That was the theme for so many of these fights tonight. Performances that showed new wrinkles for some fighters, while others refined the items in their toolboxes to put on a show. Despite being primarily set up to be an action card, there was a fair amount of divisional movement and progress as well, with some unexpected moves up and down the ladder as well.
One of the most visible up and coming female fighters in the world took on a gritty veteran, while a former champion tries his fortunes in a different weight class against one of the top threats in the featherweight division. Then there was the main event, with two of the most beloved fighters the sport has ever seen, both of them for very, very good reason. All of this wasn’t just great narratives on paper, but fights that delivered as they played out in real life. On with the show.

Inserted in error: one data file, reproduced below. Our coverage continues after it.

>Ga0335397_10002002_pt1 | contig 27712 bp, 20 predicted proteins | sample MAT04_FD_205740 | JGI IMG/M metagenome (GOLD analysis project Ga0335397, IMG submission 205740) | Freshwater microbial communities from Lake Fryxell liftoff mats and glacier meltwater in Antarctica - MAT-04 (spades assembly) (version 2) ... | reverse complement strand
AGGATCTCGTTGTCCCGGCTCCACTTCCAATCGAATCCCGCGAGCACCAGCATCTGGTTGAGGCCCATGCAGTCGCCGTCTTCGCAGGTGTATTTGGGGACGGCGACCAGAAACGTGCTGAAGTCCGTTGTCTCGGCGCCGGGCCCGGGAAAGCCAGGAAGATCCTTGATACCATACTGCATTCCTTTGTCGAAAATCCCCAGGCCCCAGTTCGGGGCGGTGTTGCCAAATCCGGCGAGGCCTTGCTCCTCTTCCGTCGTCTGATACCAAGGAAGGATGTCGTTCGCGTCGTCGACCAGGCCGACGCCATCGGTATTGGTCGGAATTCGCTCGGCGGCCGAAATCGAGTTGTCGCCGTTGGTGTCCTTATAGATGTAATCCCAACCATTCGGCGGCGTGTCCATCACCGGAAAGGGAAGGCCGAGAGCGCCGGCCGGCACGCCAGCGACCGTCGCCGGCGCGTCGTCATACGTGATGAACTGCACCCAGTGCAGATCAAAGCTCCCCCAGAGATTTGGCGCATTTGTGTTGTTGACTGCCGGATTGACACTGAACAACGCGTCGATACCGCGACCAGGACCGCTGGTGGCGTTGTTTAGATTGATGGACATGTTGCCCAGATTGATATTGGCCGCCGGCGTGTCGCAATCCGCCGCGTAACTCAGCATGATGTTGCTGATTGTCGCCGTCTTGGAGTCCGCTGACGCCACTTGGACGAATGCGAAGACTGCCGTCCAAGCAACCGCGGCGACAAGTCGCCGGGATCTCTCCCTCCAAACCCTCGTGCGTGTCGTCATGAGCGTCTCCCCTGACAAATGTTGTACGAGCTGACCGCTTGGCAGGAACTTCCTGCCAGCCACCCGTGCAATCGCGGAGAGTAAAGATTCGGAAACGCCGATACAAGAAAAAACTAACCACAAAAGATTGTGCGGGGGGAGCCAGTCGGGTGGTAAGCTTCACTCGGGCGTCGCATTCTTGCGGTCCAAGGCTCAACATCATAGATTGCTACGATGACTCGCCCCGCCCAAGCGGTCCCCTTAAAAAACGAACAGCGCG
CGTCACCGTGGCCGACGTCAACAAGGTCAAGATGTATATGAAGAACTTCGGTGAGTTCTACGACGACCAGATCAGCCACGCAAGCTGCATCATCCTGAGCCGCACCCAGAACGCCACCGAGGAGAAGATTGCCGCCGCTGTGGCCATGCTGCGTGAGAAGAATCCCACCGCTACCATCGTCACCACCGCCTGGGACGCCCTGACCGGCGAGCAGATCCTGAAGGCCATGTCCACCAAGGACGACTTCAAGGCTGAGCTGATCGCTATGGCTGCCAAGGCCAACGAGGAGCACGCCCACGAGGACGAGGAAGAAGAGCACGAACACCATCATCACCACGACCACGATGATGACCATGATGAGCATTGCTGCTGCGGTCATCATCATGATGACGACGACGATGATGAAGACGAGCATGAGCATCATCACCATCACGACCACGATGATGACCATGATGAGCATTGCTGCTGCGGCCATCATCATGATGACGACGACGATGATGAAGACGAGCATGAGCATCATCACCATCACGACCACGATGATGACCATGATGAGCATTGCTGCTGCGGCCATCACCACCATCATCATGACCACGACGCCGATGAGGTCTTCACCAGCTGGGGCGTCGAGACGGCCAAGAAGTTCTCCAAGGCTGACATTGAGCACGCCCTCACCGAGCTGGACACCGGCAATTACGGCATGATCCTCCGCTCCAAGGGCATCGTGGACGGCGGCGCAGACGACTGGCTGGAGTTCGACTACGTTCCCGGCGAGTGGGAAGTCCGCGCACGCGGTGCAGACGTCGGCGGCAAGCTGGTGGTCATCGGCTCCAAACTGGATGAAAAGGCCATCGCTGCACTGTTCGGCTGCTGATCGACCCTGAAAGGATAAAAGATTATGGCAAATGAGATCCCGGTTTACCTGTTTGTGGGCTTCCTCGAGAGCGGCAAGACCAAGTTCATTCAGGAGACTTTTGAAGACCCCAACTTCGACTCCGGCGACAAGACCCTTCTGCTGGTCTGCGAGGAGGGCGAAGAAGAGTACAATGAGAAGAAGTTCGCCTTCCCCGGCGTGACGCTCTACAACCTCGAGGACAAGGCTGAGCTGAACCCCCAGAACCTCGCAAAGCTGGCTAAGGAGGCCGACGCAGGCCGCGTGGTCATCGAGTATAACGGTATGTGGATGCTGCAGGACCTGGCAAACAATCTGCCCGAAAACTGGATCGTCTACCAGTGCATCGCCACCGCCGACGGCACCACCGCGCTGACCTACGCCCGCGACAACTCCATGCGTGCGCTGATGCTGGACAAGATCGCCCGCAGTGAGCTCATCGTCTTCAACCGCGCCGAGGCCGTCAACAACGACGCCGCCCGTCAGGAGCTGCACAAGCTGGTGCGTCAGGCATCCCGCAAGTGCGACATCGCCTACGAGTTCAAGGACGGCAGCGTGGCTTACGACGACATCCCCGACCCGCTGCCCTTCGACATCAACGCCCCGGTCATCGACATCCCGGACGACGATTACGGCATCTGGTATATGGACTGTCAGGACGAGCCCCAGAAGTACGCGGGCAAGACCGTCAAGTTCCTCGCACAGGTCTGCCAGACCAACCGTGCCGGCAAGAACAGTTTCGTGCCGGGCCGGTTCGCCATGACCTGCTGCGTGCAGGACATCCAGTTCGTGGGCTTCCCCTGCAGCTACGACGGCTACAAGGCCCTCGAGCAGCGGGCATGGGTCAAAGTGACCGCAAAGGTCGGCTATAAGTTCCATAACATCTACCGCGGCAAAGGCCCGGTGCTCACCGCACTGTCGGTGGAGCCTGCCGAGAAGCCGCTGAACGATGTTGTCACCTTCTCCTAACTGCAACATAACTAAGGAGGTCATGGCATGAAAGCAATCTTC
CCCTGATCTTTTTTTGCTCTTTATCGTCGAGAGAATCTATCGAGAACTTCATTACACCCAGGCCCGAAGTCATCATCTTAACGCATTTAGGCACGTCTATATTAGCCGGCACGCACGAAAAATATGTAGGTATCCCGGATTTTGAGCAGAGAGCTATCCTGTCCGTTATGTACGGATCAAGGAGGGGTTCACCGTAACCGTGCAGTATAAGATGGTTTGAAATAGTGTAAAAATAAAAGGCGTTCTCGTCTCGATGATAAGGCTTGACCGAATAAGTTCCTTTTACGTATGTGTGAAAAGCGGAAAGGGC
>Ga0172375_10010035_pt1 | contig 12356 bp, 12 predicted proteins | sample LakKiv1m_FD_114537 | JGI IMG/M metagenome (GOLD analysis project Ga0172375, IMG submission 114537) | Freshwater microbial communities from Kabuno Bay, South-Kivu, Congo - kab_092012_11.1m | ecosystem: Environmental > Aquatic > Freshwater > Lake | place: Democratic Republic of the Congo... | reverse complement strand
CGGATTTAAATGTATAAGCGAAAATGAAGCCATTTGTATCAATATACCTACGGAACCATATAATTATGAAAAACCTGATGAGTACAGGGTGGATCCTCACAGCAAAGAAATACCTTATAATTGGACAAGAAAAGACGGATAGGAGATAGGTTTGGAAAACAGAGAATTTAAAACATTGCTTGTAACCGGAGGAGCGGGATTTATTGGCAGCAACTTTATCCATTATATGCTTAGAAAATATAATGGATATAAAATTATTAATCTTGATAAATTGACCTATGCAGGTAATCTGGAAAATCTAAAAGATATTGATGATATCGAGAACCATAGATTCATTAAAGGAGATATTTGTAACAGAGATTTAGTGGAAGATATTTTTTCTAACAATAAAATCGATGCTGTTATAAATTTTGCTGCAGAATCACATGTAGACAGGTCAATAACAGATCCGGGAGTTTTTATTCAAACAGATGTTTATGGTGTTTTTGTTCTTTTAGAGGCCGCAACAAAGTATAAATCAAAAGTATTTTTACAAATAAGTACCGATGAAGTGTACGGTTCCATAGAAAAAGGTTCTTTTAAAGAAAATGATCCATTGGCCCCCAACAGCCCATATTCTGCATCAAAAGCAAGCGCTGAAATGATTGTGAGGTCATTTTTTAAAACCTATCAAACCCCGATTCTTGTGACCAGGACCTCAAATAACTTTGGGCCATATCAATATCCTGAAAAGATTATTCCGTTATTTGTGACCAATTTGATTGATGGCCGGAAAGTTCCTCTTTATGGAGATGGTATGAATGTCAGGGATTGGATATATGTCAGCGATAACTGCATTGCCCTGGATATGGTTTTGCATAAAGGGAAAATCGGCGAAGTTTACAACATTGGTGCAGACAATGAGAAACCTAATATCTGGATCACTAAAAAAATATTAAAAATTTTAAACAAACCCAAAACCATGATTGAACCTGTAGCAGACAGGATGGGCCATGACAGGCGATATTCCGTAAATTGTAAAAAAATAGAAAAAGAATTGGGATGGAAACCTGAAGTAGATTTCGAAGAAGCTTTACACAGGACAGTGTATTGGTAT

Demian Maia – 38 years of age, and yet I struggle to think of anyone that works smarter than Demian Maia. From the stellar initial UFC performances, that mind-boggling championship fight against Anderson Silva, to losing in Chicago against a surging late-replacement in Chris Weidman, Maia’s welterweight run has been yet another of the most inspirational comeback stories we’ve seen in this sport. And the way he did it was impressive, with people far smarter than myself mapping out how this fight could have gone. Now on a six-fight winning streak, Maia is now yet another person with a claim to getting a crack at welterweight champion Tyron Woodley. It’s just sad that one of these guys had to lose.